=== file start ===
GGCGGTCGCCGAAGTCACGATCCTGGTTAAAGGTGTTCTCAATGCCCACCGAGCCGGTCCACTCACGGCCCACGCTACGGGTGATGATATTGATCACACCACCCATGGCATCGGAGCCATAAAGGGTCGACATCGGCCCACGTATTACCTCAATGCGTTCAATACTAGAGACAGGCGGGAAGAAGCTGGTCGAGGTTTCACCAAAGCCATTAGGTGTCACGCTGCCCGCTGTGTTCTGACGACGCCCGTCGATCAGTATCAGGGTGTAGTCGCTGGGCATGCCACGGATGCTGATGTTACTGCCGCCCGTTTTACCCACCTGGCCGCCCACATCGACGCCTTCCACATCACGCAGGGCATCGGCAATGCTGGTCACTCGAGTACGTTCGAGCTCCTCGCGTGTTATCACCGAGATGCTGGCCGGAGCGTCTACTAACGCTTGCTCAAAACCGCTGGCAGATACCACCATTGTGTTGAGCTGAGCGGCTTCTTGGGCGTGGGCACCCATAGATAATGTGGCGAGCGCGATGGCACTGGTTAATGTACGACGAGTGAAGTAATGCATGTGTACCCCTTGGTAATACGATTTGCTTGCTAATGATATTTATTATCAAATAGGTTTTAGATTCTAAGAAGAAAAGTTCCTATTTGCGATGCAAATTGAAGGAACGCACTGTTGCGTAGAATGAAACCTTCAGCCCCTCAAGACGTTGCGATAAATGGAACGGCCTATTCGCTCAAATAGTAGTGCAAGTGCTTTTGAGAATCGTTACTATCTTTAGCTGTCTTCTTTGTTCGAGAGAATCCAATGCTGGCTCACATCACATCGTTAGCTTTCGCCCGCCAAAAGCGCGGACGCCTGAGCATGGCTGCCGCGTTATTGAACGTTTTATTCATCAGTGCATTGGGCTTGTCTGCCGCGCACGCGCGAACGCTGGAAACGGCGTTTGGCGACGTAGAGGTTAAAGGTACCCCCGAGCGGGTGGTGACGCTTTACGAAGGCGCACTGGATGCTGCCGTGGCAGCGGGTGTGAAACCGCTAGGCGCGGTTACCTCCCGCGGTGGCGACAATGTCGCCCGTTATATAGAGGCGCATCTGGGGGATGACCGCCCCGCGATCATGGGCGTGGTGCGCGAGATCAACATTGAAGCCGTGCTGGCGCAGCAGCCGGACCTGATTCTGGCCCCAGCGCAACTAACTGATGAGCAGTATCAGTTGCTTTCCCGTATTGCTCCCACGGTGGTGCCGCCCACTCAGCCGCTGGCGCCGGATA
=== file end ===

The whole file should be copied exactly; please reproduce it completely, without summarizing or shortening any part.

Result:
GGCGGTCGCCGAAGTCACGATCCTGGTTAAAGGTGTTCTCAATGCCCACCGAGCCGGTCCACTCACGGCCCACGCTACGGGTGATGATATTGATCACACCACCCATGGCATCGGAGCCATAAAGGGTCGACATCGGCCCACGTATTACCTCAATGCGTTCAATACTAGAGACAGGCGGGAAGAAGCTGGTCGAGGTTTCACCAAAGCCATTAGGTGTCACGCTGCCCGCTGTGTTCTGACGACGCCCGTCGATCAGTATCAGGGTGTAGTCGCTGGGCATGCCACGGATGCTGATGTTACTGCCGCCCGTTTTACCCACCTGGCCGCCCACATCGACGCCTTCCACATCACGCAGGGCATCGGCAATGCTGGTCACTCGAGTACGTTCGAGCTCCTCGCGTGTTATCACCGAGATGCTGGCCGGAGCGTCTACTAACGCTTGCTCAAAACCGCTGGCAGATACCACCATTGTGTTGAGCTGAGCGGCTTCTTGGGCGTGGGCACCCATAGATAATGTGGCGAGCGCGATGGCACTGGTTAATGTACGACGAGTGAAGTAATGCATGTGTACCCCTTGGTAATACGATTTGCTTGCTAATGATATTTATTATCAAATAGGTTTTAGATTCTAAGAAGAAAAGTTCCTATTTGCGATGCAAATTGAAGGAACGCACTGTTGCGTAGAATGAAACCTTCAGCCCCTCAAGACGTTGCGATAAATGGAACGGCCTATTCGCTCAAATAGTAGTGCAAGTGCTTTTGAGAATCGTTACTATCTTTAGCTGTCTTCTTTGTTCGAGAGAATCCAATGCTGGCTCACATCACATCGTTAGCTTTCGCCCGCCAAAAGCGCGGACGCCTGAGCATGGCTGCCGCGTTATTGAACGTTTTATTCATCAGTGCATTGGGCTTGTCTGCCGCGCACGCGCGAACGCTGGAAACGGCGTTTGGCGACGTAGAGGTTAAAGGTACCCCCGAGCGGGTGGTGACGCTTTACGAAGGCGCACTGGATGCTGCCGTGGCAGCGGGTGTGAAACCGCTAGGCGCGGTTACCTCCCGCGGTGGCGACAATGTCGCCCGTTATATAGAGGCGCATCTGGGGGATGACCGCCCCGCGATCATGGGCGTGGTGCGCGAGATCAACATTGAAGCCGTGCTGGCGCAGCAGCCGGACCTGATTCTGGCCCCAGCGCAACTAACTGATGAGCAGTATCAGTTGCTTTCCCGTATTGCTCCCACGGTGGTGCCGCCCACTCAGCCGCTGGCGCCGGATA